The alumnus and investing giant believes Columbia MBAs are perfectly poised to achieve success and fortune — and then give it away.
Warren Buffett ’51 thinks there’s no more perfect place for tomorrow’s business leaders than Columbia Business School. “You've got thousands of bright young people all over the world who want to come here every year. The best students attract the best teachers, and vice versa,” Buffett says. “You’re in action central, especially for finance — like being in Washington for politics. And you've got a tradition. What could be better?”
That’s tall praise from not only one of the School’s most famous graduates but a man who is perhaps the most successful investor of the 20th century. Often referred to as the “Wizard of Omaha,” Buffett is chairman, CEO, and largest shareholder of Berkshire Hathaway, where he has largely made his fortune by remaining true to the principles of value investing he first learned from Professors David Dodd ’21 and Benjamin Graham while a Columbia Business School student. But though he consistently ranks among the world’s wealthiest people, Buffett is also often counted among the most giving — he’s pledged to give away 99 percent of his wealth to philanthropic causes, primarily via the Gates Foundation.
In recognition of the School’s Centennial anniversary, Buffett sat down with Dean Glenn Hubbard to share his candid thoughts on philanthropy, leadership, opportunity, and the future of the School and business. Through his answers, he displays a characteristic optimism and contagious excitement — about what’s next and how we can help each other get there — that’s sure to inspire future generations. “If you don't see opportunity,” Buffett says, “you've got your eyes shut.”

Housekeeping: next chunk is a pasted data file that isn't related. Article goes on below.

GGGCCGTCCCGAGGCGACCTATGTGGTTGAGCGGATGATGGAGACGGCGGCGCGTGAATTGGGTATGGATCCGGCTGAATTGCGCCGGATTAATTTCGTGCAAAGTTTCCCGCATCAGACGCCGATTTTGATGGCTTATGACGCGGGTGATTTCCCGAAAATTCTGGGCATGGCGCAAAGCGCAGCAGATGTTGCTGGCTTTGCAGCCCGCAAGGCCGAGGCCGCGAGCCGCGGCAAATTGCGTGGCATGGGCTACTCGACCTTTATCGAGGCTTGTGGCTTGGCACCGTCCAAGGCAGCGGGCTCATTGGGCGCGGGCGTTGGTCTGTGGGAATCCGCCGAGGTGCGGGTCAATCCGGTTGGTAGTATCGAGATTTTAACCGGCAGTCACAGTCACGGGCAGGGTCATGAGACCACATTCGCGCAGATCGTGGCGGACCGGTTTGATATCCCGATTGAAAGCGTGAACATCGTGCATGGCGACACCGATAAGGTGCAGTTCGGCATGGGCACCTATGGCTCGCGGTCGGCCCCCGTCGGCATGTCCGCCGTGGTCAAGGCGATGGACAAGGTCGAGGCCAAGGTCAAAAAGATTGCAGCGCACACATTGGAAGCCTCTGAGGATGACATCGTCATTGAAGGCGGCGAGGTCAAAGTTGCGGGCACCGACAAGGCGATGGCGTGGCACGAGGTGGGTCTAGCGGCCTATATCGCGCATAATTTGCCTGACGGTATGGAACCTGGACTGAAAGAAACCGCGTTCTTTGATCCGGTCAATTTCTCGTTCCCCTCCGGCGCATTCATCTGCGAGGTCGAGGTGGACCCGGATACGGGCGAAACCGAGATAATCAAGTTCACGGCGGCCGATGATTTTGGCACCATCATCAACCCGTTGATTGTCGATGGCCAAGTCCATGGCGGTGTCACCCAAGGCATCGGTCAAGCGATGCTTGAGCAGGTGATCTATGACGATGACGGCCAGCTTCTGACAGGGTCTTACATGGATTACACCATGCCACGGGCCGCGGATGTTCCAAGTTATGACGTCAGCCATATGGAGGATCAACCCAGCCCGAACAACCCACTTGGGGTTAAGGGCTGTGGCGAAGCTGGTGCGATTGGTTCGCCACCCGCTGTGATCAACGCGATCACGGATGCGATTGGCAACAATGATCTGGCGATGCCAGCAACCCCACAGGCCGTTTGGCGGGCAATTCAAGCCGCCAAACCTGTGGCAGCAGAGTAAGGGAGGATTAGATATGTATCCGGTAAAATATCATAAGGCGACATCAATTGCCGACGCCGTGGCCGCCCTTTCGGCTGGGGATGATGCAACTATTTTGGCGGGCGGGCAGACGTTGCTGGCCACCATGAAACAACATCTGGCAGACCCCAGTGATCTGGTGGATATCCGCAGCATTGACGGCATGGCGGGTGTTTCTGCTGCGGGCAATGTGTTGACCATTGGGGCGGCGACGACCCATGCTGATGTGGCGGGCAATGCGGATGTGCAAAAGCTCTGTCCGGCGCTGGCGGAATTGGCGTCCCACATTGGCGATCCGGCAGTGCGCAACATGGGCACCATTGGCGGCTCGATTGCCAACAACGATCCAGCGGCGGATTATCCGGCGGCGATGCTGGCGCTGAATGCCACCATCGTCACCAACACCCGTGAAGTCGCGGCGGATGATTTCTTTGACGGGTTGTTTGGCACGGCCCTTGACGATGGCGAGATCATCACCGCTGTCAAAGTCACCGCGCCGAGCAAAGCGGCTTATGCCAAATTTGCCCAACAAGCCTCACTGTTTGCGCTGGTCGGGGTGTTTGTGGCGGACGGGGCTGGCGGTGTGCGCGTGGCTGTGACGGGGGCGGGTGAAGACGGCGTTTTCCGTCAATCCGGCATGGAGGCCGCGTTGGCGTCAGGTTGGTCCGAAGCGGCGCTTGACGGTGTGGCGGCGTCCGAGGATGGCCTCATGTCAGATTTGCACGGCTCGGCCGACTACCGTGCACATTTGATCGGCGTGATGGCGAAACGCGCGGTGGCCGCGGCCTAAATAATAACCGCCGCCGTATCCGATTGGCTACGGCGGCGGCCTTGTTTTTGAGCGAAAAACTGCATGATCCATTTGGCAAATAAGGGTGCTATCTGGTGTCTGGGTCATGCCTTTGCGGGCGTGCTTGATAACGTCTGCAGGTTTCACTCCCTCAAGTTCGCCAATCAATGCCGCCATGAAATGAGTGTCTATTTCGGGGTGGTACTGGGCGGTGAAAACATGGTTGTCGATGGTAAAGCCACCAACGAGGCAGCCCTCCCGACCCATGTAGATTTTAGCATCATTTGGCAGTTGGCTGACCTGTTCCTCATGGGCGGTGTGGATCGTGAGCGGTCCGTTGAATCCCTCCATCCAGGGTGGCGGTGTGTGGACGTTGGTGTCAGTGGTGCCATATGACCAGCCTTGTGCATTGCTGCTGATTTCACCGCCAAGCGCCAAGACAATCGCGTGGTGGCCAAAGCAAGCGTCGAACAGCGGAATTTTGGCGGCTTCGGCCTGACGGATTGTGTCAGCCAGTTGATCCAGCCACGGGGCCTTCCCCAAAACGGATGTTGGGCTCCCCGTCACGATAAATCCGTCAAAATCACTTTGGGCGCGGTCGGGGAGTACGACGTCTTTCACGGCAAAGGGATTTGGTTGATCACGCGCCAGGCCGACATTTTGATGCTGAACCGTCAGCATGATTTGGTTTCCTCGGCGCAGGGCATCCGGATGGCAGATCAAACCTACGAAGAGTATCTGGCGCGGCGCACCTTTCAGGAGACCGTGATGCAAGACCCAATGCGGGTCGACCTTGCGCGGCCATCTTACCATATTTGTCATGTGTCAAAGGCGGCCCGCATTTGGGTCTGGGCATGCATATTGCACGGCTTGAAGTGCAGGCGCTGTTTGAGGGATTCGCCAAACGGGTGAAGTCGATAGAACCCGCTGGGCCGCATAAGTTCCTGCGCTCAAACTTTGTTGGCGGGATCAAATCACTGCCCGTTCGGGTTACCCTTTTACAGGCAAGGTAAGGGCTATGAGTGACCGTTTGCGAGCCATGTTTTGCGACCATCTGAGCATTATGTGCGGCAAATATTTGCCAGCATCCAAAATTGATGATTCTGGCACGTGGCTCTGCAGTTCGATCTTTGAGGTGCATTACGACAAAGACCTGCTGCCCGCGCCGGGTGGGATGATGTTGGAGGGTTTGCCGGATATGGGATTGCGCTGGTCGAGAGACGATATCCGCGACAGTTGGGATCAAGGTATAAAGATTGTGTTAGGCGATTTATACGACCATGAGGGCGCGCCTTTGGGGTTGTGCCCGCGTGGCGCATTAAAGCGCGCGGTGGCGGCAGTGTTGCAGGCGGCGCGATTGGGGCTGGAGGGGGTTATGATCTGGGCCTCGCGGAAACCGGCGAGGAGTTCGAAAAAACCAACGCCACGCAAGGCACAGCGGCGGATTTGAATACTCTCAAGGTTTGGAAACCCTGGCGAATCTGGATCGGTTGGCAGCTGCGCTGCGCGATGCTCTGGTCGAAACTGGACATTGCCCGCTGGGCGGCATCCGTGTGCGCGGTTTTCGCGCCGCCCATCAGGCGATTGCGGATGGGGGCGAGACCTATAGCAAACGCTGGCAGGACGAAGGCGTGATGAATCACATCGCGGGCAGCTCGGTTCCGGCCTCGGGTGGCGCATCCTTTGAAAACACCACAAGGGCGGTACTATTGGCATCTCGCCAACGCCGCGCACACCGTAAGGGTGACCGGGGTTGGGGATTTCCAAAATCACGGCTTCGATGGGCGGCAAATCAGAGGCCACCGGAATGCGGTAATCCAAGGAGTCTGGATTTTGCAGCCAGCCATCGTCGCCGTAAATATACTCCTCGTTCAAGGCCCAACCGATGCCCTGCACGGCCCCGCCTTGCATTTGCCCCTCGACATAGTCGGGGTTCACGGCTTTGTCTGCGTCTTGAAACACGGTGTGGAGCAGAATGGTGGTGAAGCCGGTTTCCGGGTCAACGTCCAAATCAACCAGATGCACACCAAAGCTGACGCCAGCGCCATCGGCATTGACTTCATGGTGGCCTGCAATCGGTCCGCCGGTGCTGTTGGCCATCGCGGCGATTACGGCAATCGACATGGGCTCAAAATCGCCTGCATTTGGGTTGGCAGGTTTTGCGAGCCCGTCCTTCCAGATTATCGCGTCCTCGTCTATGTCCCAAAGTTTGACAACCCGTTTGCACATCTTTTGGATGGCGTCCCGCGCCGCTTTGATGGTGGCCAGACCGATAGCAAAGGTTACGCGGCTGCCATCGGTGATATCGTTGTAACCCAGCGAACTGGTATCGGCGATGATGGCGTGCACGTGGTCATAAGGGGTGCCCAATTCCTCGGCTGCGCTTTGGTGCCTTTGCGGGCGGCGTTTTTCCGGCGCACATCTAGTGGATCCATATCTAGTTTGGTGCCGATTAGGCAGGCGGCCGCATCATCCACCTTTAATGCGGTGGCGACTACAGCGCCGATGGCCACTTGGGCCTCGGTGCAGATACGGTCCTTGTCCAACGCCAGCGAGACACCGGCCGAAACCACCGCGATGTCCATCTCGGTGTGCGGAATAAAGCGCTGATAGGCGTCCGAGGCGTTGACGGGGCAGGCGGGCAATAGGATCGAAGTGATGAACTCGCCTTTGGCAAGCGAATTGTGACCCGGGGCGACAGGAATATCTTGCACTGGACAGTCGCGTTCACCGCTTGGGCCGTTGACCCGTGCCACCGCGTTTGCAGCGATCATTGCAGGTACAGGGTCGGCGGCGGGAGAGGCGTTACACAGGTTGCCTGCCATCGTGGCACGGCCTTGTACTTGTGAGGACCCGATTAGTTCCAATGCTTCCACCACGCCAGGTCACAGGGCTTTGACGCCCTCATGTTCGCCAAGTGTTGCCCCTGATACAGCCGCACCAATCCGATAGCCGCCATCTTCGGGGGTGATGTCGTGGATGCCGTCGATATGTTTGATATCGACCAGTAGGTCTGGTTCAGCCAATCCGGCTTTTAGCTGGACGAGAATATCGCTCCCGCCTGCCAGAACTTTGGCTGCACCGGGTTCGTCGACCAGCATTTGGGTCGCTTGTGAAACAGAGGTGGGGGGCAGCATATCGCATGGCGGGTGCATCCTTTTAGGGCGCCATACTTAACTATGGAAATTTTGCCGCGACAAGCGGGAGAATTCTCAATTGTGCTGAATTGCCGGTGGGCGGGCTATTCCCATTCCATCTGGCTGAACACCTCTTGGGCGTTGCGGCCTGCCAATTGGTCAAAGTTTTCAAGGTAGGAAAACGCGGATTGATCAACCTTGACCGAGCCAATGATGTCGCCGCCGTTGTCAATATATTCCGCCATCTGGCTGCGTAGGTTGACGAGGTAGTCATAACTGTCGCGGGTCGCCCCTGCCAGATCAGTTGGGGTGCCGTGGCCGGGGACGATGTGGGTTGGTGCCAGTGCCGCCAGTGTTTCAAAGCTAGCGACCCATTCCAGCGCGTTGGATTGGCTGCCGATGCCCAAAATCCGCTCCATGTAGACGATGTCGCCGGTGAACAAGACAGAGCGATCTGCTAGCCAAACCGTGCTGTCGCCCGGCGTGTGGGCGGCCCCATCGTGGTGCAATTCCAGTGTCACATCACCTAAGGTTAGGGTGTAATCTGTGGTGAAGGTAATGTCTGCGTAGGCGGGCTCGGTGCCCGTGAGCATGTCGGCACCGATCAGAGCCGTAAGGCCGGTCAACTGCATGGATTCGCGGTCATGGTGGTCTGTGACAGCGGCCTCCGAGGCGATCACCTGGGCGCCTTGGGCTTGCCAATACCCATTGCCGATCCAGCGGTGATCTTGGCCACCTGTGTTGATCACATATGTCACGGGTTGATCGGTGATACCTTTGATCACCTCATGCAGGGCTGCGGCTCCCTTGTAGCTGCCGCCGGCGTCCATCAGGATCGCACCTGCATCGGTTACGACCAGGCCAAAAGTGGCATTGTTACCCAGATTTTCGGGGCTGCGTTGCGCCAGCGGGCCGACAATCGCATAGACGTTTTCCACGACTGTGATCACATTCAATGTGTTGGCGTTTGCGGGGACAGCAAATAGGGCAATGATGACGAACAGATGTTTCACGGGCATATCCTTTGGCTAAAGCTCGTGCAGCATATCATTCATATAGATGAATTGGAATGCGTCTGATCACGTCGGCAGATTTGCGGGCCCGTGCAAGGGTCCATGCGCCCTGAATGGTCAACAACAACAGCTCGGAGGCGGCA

Glenn Hubbard: Going forward, what do you think Columbia Business School can do to strengthen the kinds of partnerships that will create the next Warren Buffett?
Warren Buffett: I think how and what Columbia teaches students will create lots of Warren Buffetts. It’s the accomplishment of turning people on. That's what happened when I went there — I had already read Graham and Dodd. It was inspirational. Then when I arrived, both Graham and Dodd figuratively put their arms around me. They would take me up to this little restaurant every now and then for dinner. The encouragement I got from them was as important as the ideas. I could read the ideas, but it’s something else when you have someone whom you revere put their arm around you and say, “you know, you’ve got a great future.”
GH: What do you look for in a leader?
WB: People follow leaders who have passion. As a leader, you're trying to get people to join you, and they don’t see over the next hill. But you tell them, ‘I see over the next hill. Just follow me, and we'll get to the destination.’
What you hope is that the leader is not only bringing their talents to do something for their own benefit, but for others. Of course, the market system has been wonderful that way. I mean, Henry Ford couldn't drive a few million cars. He could churn them out, but someone else received the benefits of them. You want leaders who are creating ideas, products, medicine, you name it — things that can benefit millions of people. This country has been fabulous in developing that type of leadership.
GH: What is the best place to look for opportunity today?
WB: Opportunities abound now. We're so lucky to be in this country. I think the luckiest person in the history of the world is the baby being born today in this country. We're just starting, you know. Look at everything that’s happened since 1776. And it’s all profit. It’s all a gain to society. Where we’ve had failings, we’ve worked to make it right. There is no shortage of opportunity: it's just a question of which ones we have time to follow.